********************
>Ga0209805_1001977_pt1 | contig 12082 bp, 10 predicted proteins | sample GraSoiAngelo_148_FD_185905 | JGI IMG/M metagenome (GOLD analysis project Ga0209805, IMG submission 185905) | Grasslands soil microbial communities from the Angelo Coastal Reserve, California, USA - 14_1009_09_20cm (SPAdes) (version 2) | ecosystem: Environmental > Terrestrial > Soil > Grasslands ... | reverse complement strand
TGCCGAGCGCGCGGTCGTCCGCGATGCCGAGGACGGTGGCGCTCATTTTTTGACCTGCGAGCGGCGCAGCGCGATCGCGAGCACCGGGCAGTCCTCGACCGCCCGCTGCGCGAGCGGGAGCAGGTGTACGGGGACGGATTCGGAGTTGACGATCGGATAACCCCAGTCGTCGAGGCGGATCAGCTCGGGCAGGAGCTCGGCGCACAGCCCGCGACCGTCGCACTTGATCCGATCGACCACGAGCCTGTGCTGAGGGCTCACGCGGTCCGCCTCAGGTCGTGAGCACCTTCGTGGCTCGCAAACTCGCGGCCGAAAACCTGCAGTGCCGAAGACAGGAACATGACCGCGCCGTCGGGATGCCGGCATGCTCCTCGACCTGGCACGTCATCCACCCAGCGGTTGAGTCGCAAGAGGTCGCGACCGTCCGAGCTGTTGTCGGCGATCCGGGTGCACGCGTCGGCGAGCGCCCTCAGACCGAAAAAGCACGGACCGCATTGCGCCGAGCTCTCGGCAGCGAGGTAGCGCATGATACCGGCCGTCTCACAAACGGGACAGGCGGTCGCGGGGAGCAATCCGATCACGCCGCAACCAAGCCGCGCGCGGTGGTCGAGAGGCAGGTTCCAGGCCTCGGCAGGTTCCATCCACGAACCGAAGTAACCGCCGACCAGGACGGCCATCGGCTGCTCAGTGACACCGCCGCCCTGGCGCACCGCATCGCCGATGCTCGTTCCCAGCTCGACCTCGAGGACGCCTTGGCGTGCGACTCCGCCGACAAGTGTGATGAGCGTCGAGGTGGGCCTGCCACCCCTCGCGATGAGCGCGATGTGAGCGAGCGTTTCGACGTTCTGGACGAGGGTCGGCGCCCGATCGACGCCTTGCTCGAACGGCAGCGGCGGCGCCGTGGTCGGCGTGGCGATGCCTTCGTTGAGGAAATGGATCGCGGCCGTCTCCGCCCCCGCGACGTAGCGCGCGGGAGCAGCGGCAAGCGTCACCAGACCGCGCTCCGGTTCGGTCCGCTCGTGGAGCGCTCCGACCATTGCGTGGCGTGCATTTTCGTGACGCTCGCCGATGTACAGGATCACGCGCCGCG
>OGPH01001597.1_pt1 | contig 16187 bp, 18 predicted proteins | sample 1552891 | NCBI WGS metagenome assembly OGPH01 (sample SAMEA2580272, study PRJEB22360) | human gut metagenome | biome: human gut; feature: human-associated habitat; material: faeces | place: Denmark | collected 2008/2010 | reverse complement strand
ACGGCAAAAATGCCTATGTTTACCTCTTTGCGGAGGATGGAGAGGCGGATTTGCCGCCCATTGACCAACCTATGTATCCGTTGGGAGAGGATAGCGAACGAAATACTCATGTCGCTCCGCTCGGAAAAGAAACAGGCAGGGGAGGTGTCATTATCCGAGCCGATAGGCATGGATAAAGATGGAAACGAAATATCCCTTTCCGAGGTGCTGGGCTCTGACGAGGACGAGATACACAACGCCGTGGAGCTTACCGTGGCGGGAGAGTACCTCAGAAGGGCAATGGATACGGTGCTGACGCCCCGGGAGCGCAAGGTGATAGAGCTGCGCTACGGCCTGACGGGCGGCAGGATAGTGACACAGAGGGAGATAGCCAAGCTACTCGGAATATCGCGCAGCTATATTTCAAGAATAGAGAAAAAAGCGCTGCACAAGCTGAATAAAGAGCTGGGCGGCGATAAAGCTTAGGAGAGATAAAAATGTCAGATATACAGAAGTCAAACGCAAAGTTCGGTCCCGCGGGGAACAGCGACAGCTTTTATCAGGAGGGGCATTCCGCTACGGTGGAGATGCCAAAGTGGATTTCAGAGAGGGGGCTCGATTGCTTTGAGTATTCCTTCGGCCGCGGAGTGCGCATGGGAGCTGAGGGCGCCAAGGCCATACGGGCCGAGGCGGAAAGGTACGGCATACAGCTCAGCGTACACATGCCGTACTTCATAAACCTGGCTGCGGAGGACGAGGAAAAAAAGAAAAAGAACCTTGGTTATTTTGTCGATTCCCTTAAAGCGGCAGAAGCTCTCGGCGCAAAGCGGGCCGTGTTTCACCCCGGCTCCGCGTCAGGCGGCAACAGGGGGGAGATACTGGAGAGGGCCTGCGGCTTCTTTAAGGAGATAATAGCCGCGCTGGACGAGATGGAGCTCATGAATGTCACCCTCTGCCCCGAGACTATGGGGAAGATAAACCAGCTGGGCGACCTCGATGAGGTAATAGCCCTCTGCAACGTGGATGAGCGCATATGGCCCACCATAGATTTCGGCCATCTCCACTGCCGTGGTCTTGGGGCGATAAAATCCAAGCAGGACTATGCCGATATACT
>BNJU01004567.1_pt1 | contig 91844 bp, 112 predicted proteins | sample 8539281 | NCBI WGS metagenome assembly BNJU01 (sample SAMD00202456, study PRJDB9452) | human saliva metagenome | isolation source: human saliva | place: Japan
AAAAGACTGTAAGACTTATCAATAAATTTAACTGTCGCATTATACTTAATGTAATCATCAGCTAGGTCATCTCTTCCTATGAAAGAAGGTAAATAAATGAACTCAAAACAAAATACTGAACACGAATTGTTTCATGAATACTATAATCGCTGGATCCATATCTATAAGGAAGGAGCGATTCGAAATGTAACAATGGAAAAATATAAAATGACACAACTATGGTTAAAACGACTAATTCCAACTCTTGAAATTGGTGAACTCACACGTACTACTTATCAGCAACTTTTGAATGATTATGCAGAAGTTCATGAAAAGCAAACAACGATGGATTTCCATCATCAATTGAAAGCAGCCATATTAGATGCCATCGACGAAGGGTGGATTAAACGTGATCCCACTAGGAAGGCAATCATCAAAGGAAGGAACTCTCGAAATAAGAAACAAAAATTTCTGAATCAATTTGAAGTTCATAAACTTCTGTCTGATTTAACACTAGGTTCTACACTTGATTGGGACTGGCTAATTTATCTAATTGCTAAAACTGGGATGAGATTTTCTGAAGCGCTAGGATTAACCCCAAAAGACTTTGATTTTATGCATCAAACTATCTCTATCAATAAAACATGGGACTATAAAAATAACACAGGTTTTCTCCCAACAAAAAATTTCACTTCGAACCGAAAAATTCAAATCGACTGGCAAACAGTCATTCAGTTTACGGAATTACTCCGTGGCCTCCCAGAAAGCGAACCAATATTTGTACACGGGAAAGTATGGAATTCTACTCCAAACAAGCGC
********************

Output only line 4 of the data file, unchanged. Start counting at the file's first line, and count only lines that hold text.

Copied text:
ACGGCAAAAATGCCTATGTTTACCTCTTTGCGGAGGATGGAGAGGCGGATTTGCCGCCCATTGACCAACCTATGTATCCGTTGGGAGAGGATAGCGAACGAAATACTCATGTCGCTCCGCTCGGAAAAGAAACAGGCAGGGGAGGTGTCATTATCCGAGCCGATAGGCATGGATAAAGATGGAAACGAAATATCCCTTTCCGAGGTGCTGGGCTCTGACGAGGACGAGATACACAACGCCGTGGAGCTTACCGTGGCGGGAGAGTACCTCAGAAGGGCAATGGATACGGTGCTGACGCCCCGGGAGCGCAAGGTGATAGAGCTGCGCTACGGCCTGACGGGCGGCAGGATAGTGACACAGAGGGAGATAGCCAAGCTACTCGGAATATCGCGCAGCTATATTTCAAGAATAGAGAAAAAAGCGCTGCACAAGCTGAATAAAGAGCTGGGCGGCGATAAAGCTTAGGAGAGATAAAAATGTCAGATATACAGAAGTCAAACGCAAAGTTCGGTCCCGCGGGGAACAGCGACAGCTTTTATCAGGAGGGGCATTCCGCTACGGTGGAGATGCCAAAGTGGATTTCAGAGAGGGGGCTCGATTGCTTTGAGTATTCCTTCGGCCGCGGAGTGCGCATGGGAGCTGAGGGCGCCAAGGCCATACGGGCCGAGGCGGAAAGGTACGGCATACAGCTCAGCGTACACATGCCGTACTTCATAAACCTGGCTGCGGAGGACGAGGAAAAAAAGAAAAAGAACCTTGGTTATTTTGTCGATTCCCTTAAAGCGGCAGAAGCTCTCGGCGCAAAGCGGGCCGTGTTTCACCCCGGCTCCGCGTCAGGCGGCAACAGGGGGGAGATACTGGAGAGGGCCTGCGGCTTCTTTAAGGAGATAATAGCCGCGCTGGACGAGATGGAGCTCATGAATGTCACCCTCTGCCCCGAGACTATGGGGAAGATAAACCAGCTGGGCGACCTCGATGAGGTAATAGCCCTCTGCAACGTGGATGAGCGCATATGGCCCACCATAGATTTCGGCCATCTCCACTGCCGTGGTCTTGGGGCGATAAAATCCAAGCAGGACTATGCCGATATACT